Concerns over inclusion feature in 10 of the 17 sustainable development goals that are set to replace the Millennium Development Goals, which expire this year. Such a focus on inclusion is vital for Asia and the Pacific where inequality has risen some 20 percent in the past two decades, and around 1.4 billion people live under $2 a day.
All can agree on the societal merits of lessening inequality. Beyond that, rising inequality can also stifle growth and minimize the impact of growth on poverty reduction. Simply put, the greater the ability of lower-income groups to gain education, remain healthy, and accumulate human and financial capital, the greater are their economic contribution and the possibilities for broad-based and more lasting growth.
Economic globalization may have raised the relative returns to capital and given a premium to skill differentials, accentuating inequalities. Technological change can sometimes create winner-take-all contests for incomes. The return to capital relative to labor in manufacturing output is estimated to have risen between the mid-1990s and the mid-2000s in China and India. An individual country, however, may have little control over the effects of globalization.
On more actionable aspects, inequality in incomes has had roots in disparities in education, health and other components of human capital, and unequal opportunities more generally. Government spending on education and health as a share of gross domestic product in Asia has generally been lower than in comparable regions. Furthermore, weaknesses in the workings of the labor markets and policies that favor capital over labor are proximate factors too.
But efforts that seek to reduce inequalities do not automatically have payoffs. History is replete with examples of redistribution efforts — from credit subsides to labor market restrictions — that were highly inefficient and did more harm than good. The crucial question is what policy responses promise to lower income inequality without hurting economic efficiency. Three directions, in particular, look promising.
First, a key area for action is reducing disparities in human capital, but in ways that do not hurt macroeconomic stability. Higher investments in education and health can provide growth enhancing returns, when the emphasis is not just on quantity and access but also on quality and productivity.
Education spending is particularly important both to increase access to schooling and to improve learning outcomes, which is what matters in the labor markets. Livelihood and skills training too is not just about access; it must be relevant and calibrated to the needs of local markets and local employment situations. Furthermore, the increasing role of technology advancement in raising productivity and automation of processes requires an increase in the level of skills set of the population.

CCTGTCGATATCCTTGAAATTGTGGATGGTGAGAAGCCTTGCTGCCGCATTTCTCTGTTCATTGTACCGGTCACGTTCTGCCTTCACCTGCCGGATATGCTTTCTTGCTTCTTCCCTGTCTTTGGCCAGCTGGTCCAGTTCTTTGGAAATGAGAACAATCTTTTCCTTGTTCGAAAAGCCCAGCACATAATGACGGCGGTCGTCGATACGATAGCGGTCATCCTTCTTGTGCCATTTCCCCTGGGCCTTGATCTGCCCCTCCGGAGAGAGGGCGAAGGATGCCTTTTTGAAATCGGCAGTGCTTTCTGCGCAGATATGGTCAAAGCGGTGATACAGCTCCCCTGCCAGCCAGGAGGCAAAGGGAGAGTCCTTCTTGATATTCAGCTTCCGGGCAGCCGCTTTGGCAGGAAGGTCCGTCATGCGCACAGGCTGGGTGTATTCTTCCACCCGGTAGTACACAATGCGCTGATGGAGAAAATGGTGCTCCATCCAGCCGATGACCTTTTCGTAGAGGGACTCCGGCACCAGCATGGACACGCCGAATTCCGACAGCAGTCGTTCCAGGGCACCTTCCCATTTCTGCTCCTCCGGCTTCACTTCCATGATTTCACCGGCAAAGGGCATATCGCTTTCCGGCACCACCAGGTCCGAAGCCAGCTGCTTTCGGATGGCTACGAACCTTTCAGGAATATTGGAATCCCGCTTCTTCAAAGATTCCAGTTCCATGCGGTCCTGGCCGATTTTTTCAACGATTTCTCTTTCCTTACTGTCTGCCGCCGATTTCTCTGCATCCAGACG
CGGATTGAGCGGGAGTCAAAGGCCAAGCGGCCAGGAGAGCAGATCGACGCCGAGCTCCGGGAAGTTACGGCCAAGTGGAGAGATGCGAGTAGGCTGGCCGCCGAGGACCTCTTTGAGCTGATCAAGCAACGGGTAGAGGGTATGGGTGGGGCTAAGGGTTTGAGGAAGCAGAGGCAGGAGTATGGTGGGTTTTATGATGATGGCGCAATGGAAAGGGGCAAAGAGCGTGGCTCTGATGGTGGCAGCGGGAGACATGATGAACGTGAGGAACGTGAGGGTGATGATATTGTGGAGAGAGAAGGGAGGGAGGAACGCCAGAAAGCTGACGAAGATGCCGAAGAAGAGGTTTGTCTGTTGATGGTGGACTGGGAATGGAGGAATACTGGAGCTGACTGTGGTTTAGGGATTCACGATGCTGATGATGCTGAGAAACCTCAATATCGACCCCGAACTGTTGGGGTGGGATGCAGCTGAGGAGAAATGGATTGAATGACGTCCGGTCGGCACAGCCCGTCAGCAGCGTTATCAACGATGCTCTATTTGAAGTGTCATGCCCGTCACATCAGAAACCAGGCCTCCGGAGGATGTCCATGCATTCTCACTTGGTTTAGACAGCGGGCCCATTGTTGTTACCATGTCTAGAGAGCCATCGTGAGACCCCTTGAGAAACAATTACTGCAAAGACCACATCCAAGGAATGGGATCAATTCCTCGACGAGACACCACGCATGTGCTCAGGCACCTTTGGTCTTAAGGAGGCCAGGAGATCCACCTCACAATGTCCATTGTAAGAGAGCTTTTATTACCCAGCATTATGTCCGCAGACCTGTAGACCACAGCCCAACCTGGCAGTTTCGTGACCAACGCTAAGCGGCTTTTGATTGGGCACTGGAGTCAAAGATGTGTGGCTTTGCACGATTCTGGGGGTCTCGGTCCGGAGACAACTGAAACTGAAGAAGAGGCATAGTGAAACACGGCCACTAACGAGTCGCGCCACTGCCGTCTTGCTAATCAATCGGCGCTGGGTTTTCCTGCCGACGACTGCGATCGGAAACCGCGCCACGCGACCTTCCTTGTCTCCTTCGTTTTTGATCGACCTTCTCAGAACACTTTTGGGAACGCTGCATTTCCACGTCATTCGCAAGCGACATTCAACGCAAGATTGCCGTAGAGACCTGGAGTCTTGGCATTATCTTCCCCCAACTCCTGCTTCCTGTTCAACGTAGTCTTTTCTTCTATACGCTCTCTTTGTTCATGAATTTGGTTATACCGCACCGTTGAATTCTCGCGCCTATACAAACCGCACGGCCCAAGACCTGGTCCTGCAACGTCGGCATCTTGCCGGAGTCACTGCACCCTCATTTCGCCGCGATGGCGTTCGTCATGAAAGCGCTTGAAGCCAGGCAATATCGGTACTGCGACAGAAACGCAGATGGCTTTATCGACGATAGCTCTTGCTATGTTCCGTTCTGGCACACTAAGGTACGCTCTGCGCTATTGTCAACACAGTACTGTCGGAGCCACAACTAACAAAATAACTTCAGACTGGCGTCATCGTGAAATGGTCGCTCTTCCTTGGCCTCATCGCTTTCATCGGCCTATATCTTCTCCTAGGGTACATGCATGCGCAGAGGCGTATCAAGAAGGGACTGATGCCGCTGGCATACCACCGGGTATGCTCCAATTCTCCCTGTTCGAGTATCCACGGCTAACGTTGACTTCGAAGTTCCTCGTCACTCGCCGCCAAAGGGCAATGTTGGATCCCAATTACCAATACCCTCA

South Korea provides experiences in raising the quantity and quality of education through spending both in the public and private sectors. The fast pace of expansion of secondary education (enrollment rate of 97 percent) and then tertiary education (enrollment rate of 98 percent) as well as a high premium on research and development enabled South Korea to have high human capital to support its transition from middle to high-income status, helping to avoid the so-called middle-income trap. South Korea allocates some 7.6 percent of its GDP to education (2010) compared with a 6.3 percent average for theOrganization for Economic Cooperation and Development.
Second, social protection and social safety nets can aid investments in human capital development of the poor. They also provide coping mechanisms against adverse shocks such as periodic food price rises or recurring natural disasters. In Brazil, Mexico or the Philippines, conditional cash transfer schemes have provided annual grants to poor families who meet conditions linked to education and health.
Conditional cash transfer programs in these countries have gained considerable ground in reaching a large number of poor and providing socio-economic benefits. Evaluations find that the Philippine program has produced strong socio-economic results that include increasing enrollment rates among children 3-11 years of age, encouraging poor women to use maternal and child health services, and promising improvement in the employability of the poor.
Third, labor market reforms can support job creation for the lower-income strata. These include job matching and information systems, and policies that support labor mobility and flexibility. Thailand’s Tonkla Archeep addressed joblessness due to the global economic downturn that started in 2008. This program combined a skills development and training program with that of unemployment insurance. The program extended financial support to several companies to postpone layoffs.
Related is information and technology, facilitating better functioning of markets. Improving access to information, especially for micro, small and medium entrepreneurs, can help make often fragile businesses less vulnerable. A case in point is small farmers in India benefiting from access to free, real-time pricing and other key agriculture information from village Internet kiosks to improve the supply chain for its agribusiness exports (for example, the so-called e-Choupal program).
These three aspects — human capital, social protection and labor markets — are far from comprehensive, and there is no “one size fits all” for greater inclusion. But as inclusion assumes a big part of the SDGs, learning from the experience of programs for greater inclusion assumes urgency.
Vinod Thomas is director general of the Asian Development Bank's Independent Evaluation Department since 2011. Thomas also has 35 years experience with the World Bank, where his last position was director general and vice president of the Independent Evaluation Group.
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